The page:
Let’s start with what we all agree on, reformers and anti-reformers alike.
Poverty matters in education. Of course it does.
Yes, high concentrations of poor students in schools make it harder for those students and their teachers to succeed.
Yes, children living in poverty need more support, especially in the earliest years. Yes, teachers who work in high-poverty schools need more training and more resources.
Yes, schools in high-poverty neighborhoods need more money, not less—especially in states like Illinois, which has the worst school-spending disparity in the nation.
A series of stories last week by the Daily Herald and WBEZ radio makes that case emphatically, and it also gives suburban parents ample reason to start caring about this issue, because it’s now very much in their back yard.
We’ve been reporting these truths for a few decades now in education journalism, and it bears repeating again because we haven’t mustered the political will to fix this. Here’s my beef with the story as it appeared on the WBEZ version: It opens by disputing a misleading bit of rhetoric attributed to school reformers: “A school’s success depends on quality teaching and high standards. Poverty shouldn’t matter when it comes to either.”
The story doesn’t present a single reformer who says poverty “shouldn’t matter.” It presents many who say it does, including the new schools superintendent of Illinois, Tony Smith:
[Poverty] is a big deal, it needs to be paid attention to … There’s something about how we’re structured that is sorting opportunity. We’re wasting massive, massive human potential by not figuring out a way to increase access and support for all of our kids.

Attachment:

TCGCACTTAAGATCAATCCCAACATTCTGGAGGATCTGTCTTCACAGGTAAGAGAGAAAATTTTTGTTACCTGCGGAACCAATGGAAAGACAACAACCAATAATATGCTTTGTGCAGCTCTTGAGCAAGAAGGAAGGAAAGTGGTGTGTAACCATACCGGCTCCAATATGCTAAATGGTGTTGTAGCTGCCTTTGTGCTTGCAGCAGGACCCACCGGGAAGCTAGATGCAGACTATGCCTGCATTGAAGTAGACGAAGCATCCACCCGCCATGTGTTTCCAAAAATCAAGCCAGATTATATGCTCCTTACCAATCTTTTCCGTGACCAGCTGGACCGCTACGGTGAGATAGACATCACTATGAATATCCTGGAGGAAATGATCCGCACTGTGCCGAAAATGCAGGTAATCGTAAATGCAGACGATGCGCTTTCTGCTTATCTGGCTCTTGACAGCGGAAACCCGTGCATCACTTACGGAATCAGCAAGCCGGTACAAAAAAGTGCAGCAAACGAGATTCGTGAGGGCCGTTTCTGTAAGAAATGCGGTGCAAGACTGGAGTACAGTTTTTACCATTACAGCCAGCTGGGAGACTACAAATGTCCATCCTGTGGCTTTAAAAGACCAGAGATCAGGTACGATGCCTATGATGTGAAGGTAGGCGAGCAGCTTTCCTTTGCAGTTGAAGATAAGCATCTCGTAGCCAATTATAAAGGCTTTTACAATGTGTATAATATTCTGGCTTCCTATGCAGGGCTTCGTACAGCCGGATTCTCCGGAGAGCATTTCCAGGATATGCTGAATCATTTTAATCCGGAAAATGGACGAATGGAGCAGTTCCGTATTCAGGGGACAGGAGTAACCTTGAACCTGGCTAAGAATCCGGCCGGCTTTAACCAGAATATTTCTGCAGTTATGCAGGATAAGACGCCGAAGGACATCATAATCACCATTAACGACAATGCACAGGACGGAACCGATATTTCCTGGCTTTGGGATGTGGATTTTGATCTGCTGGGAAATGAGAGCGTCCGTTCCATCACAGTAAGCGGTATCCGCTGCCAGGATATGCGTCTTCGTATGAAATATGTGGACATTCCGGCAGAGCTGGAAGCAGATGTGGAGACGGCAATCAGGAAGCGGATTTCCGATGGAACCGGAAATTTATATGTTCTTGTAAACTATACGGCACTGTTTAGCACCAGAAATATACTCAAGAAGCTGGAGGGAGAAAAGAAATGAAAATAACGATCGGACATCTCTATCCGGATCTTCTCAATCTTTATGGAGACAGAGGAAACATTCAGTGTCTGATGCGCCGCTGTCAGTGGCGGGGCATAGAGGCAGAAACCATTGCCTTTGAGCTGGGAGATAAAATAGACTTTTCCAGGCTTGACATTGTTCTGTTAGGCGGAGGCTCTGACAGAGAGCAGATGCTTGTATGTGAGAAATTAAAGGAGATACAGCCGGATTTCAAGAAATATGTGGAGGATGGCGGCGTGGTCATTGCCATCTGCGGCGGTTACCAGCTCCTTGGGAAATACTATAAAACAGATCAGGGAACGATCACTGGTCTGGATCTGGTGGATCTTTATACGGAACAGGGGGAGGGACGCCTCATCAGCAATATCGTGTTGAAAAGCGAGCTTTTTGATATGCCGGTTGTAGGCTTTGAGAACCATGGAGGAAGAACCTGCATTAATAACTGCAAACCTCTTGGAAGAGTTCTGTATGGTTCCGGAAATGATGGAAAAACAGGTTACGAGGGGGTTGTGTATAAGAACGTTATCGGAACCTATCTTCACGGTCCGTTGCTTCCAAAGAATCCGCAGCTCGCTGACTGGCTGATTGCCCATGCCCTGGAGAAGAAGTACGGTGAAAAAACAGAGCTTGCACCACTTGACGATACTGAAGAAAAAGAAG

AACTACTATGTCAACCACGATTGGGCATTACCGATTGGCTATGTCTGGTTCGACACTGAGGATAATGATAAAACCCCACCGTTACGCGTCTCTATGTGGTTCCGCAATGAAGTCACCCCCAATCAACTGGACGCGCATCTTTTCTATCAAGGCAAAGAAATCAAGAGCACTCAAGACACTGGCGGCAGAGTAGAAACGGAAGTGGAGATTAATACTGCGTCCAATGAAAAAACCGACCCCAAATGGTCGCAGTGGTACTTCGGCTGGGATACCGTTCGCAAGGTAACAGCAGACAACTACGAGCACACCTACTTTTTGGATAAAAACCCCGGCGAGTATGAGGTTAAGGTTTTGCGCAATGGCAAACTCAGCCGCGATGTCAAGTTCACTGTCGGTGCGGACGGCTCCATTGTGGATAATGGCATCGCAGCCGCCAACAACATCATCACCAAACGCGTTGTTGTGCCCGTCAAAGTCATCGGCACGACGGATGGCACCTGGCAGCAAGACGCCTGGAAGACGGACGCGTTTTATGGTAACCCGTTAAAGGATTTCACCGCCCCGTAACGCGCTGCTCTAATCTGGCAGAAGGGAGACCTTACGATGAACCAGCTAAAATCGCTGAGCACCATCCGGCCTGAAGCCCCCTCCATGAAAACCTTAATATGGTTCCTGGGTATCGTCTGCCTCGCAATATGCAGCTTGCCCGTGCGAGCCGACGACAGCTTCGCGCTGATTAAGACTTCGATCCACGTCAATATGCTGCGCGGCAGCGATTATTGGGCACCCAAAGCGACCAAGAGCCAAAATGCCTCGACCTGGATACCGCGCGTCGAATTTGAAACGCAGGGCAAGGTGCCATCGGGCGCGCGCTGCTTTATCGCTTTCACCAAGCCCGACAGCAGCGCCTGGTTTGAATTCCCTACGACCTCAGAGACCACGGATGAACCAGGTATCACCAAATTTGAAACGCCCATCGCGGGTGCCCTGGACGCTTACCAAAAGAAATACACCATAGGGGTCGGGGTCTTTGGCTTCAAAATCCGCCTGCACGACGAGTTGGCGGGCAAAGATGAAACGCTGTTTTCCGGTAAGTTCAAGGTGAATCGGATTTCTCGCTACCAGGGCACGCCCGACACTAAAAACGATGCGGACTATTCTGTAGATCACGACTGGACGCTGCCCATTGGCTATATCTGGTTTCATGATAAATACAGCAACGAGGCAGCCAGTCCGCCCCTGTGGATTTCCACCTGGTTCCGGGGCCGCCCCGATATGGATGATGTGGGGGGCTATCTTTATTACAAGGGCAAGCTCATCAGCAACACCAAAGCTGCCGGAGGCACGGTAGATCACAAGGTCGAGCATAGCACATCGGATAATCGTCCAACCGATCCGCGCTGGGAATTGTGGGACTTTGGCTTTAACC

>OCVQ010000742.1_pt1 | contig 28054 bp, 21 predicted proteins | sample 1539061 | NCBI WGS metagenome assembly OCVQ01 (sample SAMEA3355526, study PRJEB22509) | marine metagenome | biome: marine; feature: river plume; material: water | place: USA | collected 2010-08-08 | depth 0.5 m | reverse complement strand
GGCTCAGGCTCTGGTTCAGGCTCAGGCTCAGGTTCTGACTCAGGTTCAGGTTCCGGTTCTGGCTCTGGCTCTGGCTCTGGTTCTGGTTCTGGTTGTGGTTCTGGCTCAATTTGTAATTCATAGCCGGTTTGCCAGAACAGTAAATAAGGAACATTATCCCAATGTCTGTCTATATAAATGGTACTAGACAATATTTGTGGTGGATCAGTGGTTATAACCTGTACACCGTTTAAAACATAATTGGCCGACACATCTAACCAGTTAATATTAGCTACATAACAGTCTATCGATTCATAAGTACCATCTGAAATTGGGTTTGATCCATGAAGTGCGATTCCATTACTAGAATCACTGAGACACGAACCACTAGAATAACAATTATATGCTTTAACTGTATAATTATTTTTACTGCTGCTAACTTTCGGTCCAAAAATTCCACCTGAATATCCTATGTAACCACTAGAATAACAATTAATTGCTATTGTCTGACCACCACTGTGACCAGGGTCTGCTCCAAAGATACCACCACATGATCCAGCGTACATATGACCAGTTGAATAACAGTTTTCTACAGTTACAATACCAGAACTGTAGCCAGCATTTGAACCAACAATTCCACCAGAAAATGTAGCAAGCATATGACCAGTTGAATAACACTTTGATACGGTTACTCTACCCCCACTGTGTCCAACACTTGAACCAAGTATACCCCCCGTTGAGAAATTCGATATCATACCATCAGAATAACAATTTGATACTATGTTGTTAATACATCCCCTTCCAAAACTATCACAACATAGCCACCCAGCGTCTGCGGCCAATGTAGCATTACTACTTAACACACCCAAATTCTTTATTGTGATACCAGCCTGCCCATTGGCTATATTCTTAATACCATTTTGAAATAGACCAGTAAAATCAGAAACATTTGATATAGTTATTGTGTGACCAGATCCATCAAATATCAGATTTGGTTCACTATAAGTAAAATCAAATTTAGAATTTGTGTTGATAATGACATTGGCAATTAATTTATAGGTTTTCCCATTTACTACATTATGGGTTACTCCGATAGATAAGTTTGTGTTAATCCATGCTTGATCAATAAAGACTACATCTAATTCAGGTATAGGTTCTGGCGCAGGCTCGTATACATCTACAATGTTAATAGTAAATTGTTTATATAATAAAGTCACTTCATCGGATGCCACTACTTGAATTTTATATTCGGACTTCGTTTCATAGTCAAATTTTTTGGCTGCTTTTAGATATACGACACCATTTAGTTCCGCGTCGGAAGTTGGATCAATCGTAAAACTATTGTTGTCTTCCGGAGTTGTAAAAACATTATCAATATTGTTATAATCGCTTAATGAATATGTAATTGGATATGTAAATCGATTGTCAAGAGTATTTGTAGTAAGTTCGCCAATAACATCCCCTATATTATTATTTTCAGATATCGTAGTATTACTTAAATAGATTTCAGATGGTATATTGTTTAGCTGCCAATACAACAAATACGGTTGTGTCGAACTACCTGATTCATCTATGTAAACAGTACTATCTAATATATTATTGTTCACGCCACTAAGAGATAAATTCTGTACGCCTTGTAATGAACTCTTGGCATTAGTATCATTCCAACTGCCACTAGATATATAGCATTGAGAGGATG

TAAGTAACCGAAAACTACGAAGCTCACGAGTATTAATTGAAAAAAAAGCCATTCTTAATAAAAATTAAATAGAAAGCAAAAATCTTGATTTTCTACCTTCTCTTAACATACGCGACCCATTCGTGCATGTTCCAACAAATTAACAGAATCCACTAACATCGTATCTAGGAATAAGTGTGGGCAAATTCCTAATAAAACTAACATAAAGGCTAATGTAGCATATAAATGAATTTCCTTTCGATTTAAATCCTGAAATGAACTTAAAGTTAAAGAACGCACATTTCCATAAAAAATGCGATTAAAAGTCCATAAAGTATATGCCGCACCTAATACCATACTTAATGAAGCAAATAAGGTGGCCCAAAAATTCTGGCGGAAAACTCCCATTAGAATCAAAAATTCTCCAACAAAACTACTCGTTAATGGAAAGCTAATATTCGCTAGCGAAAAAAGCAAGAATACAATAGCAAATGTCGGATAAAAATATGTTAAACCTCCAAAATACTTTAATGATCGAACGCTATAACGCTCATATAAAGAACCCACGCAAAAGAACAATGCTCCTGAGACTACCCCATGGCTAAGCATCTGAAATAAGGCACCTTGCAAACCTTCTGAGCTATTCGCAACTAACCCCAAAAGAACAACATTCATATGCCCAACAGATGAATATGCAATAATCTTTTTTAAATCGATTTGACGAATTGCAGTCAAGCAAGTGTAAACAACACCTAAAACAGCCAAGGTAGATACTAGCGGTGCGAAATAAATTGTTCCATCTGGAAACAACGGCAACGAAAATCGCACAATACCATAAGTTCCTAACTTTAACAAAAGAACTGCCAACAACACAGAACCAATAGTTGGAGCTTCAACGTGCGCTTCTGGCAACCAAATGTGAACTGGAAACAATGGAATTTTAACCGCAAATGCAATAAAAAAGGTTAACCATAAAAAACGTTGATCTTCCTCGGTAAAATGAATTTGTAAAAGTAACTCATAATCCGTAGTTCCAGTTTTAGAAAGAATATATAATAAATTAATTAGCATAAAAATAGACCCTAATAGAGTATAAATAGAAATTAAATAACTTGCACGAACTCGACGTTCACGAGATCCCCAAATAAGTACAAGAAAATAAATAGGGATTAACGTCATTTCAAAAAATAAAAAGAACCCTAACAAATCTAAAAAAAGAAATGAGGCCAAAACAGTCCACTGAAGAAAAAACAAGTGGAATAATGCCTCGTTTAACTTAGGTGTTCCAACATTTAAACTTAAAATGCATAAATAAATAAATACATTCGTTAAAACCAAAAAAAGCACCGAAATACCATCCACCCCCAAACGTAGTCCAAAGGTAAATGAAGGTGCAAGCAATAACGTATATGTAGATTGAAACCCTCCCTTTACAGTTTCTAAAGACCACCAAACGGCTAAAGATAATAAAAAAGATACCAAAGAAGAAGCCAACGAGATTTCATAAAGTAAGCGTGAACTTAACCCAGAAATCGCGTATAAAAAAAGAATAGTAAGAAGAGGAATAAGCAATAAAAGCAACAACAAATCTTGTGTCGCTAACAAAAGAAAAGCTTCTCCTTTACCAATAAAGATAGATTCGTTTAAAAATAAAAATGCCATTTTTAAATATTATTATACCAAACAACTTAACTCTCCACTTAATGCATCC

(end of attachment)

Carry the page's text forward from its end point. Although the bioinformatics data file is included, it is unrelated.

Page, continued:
And in an on-air interview on WBEZ promoting the series, both reporters conclude school reform “isn’t working” because the correlation between poverty and outcomes hasn’t changed from 2004 to 2014, the decade when No Child Left Behind took hold in schools nationwide. But the story would seem to contradict that assertion, given this confounding piece of evidence:
Dozens of high-poverty schools are consistently performing much better than the average for their income level. Among them are many Chicago schools. Two-thirds of city elementary schools in 2014 had a positive score on the Poverty-Achievement Index, beating the odds when it comes to poverty. … CPS has gotten better vis-a-vis the rest of the schools in the state, our analysis shows.
So how is school reform a failure if all the growth in poverty (and poor outcomes) is focused outside the city and in the suburbs, while all the school reforms in the last decade—charter schools, multiple-measure teacher evaluation, turnarounds and closures for failing schools—has been focused inside Chicago Public Schools?
The evidence clearly shows that the Chicago school system is making steady progress, especially in its high-poverty schools, which would seem to make the argument to stay the course on reforms, not retreat.
Poverty matters, but it is not an excuse for failure. It is not an argument for inertia. It does not absolve teachers and principals from the responsibility of teaching all children regardless of their family income and family circumstances.
So please, please, WBEZ, don’t assert that “schools don’t cause achievement gaps” just because poor kids come to kindergarten with fewer vocabulary words and more behavioral issues.
There are schools that cause achievement gaps, where those small gaps become huge over time, where students slip further and further behind every year as the adults in the building throw up their hands and blame parents, poverty and a paucity of programs.
And then there are schools that close gaps. Those are schools that welcome low-income parents rather than blame them. Those are the schools that feed students’ minds and bellies. Those are the schools where the adults find ways to brighten kids’ learning with a creative partnership, a can of paint, or an after-school arts program.
Just as the Daily Herald found at Sunny Hill Elementary in Carpentersville, when they interviewed principal Irma Bates: “You can do it, but you have to believe in kids. You have to believe they are capable of truly reaching excellence.”